Pennsylvania legislature passes bill ending breeder award impasse

by | Oct 27, 2016 | Breaking, Breeding, Business, PA Breeding, PA Business, Pennsylvania, Top Stories

by Tom LaMarra

Legislation that restores breeder and stallion award payments from the Pennsylvania Thoroughbred Breeding Fund has passed both houses of the state legislature and now is headed to Gov. Tom Wolf (D) for his signature.

The measure, House Bill 2303, passed the Senate on a 47-0 vote Oct. 26 after it was re-reported by the Senate Appropriations Committee the previous day. The House of Representatives Oct. 17 approved the bill, which deals only with the Thoroughbred breeding fund section of broad horseracing reform legislation signed into law earlier this year, by a vote of 192-0.

Breeder and stallion awards have been suspended for about nine months. Roughly $7 million has been withheld pending adoption of new statutory language, sources said.

The crisis arose earlier this year when a bill to reform the state’s racing commission included – mysteriously – confusing language altering the state-bred and state-sired bonus provisions. Faced with confusing and perhaps contradictory legislative language, the state Department of Agriculture had taken the position that it could not pay out any awards earned.

HB 2303, designed to fix that problem, had been slotted for third and final consideration Oct. 26 on the calendar but as of early afternoon wasn’t included on the list of bills the Senate planned to vote upon. The Pennsylvania Horse Breeders Association via a memo asked members to contact the office of Republican Senate Majority Leader Jake Corman to urge a vote on the bill; it was brought to the floor later in the day.

The legislation marks a compromise of sorts in that, effective January 1, 2017, Pennsylvania-bred horses by Pennsylvania sires that finish first, second or third will earn bonus awards of 40 percent of their share of the purse rather than the previous 30 percent. Awards for Pennsylvania-breds by out-of-state sires that finish first, second or third will remain at 20 percent.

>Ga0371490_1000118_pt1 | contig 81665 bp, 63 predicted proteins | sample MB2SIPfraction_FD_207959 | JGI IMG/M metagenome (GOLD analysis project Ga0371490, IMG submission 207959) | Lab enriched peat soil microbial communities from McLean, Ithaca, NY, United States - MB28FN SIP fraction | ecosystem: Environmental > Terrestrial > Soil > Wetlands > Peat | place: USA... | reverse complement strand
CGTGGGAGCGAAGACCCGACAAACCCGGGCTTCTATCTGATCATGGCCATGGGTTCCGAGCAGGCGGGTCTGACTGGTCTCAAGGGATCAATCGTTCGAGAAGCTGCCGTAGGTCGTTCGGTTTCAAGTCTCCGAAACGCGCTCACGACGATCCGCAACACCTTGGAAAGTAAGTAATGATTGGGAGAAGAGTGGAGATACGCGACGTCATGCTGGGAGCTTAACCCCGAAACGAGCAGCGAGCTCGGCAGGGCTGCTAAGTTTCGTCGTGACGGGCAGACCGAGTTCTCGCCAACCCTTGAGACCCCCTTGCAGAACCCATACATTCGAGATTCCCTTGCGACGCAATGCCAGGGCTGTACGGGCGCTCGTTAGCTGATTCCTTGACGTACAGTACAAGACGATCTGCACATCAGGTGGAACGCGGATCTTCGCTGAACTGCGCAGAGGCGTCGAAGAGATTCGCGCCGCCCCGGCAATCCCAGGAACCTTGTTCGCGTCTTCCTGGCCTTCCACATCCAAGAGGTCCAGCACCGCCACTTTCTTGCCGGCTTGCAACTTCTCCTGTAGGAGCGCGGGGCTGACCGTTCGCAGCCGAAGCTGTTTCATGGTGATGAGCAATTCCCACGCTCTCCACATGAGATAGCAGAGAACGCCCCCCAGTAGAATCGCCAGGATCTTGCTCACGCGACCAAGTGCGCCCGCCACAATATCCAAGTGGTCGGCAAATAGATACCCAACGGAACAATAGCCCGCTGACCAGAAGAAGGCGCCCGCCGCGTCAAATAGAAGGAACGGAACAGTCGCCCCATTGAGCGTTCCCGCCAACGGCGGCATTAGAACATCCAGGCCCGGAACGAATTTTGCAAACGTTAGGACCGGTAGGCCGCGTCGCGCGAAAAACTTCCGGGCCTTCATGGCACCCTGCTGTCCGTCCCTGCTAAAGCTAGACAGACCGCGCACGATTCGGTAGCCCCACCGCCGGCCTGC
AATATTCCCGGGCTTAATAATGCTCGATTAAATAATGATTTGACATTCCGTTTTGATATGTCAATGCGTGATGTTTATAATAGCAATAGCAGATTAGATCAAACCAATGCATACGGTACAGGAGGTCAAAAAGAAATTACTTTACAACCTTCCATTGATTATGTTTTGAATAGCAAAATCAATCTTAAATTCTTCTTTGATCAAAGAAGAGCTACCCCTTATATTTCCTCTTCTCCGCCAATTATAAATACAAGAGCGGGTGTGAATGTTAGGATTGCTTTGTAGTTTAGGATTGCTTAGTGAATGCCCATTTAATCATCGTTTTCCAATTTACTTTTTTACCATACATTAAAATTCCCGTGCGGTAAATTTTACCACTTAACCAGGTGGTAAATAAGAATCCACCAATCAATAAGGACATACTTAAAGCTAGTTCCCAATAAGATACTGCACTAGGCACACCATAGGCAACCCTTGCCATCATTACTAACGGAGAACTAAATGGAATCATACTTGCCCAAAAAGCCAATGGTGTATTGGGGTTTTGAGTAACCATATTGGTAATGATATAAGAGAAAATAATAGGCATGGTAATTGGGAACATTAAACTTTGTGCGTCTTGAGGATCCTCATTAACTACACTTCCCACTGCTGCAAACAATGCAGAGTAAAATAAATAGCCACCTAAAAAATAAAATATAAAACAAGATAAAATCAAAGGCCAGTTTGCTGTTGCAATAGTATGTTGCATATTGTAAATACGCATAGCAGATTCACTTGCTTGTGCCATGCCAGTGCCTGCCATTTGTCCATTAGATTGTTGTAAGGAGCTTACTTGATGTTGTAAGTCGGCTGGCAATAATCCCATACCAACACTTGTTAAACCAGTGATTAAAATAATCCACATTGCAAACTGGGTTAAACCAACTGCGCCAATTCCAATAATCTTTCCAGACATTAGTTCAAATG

As for awards for owners of Pennsylvania-based sires, they will remain at 10 percent of the purse share for horses that finish first, second or third. The bill also changes the parameters for owner awards derived from the breeding program, which totals about $18 million a year and is funded by revenue from casino slot machines.

According to a fiscal note on the legilsation, effective in 2017 when there is at least $10 million more in the Pennsylvania Breeding Fund than was deposited in 2016, any funds remaining after the deduction of awards and administrative costs will be distributed to racetracks in proportion to the rate by which they generated the funds in the previous year and be used for purses for owners as follows under this mechanism: 50% for owner bonuses or to pay purses for races restricted to Pennsylvania-bred horses by Pennsylvania sires, and 50% for owner bonuses or to pay purses for races restricted to Pennsylvania-breds.

The overall Thoroughbred breeding program in Pennsylvania is said to be valued at about $30 million a year because horsemen’s groups allocate roughly $12 million in regular purse money to support restricted races and owner bonuses for the connections of winning horses.